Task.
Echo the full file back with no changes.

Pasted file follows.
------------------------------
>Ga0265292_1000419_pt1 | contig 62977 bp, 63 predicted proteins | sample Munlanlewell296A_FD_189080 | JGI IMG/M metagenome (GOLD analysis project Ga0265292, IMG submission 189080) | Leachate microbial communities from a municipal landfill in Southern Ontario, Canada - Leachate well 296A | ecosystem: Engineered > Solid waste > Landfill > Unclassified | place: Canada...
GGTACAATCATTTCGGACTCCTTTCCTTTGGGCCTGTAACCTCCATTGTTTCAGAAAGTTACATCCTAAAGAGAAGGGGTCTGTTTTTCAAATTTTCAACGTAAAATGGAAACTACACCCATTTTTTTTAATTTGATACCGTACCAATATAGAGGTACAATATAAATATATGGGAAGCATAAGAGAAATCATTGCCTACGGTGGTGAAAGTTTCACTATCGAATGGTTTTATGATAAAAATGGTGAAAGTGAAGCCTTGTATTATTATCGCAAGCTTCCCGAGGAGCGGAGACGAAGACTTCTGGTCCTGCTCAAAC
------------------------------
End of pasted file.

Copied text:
>Ga0265292_1000419_pt1 | contig 62977 bp, 63 predicted proteins | sample Munlanlewell296A_FD_189080 | JGI IMG/M metagenome (GOLD analysis project Ga0265292, IMG submission 189080) | Leachate microbial communities from a municipal landfill in Southern Ontario, Canada - Leachate well 296A | ecosystem: Engineered > Solid waste > Landfill > Unclassified | place: Canada...
GGTACAATCATTTCGGACTCCTTTCCTTTGGGCCTGTAACCTCCATTGTTTCAGAAAGTTACATCCTAAAGAGAAGGGGTCTGTTTTTCAAATTTTCAACGTAAAATGGAAACTACACCCATTTTTTTTAATTTGATACCGTACCAATATAGAGGTACAATATAAATATATGGGAAGCATAAGAGAAATCATTGCCTACGGTGGTGAAAGTTTCACTATCGAATGGTTTTATGATAAAAATGGTGAAAGTGAAGCCTTGTATTATTATCGCAAGCTTCCCGAGGAGCGGAGACGAAGACTTCTGGTCCTGCTCAAAC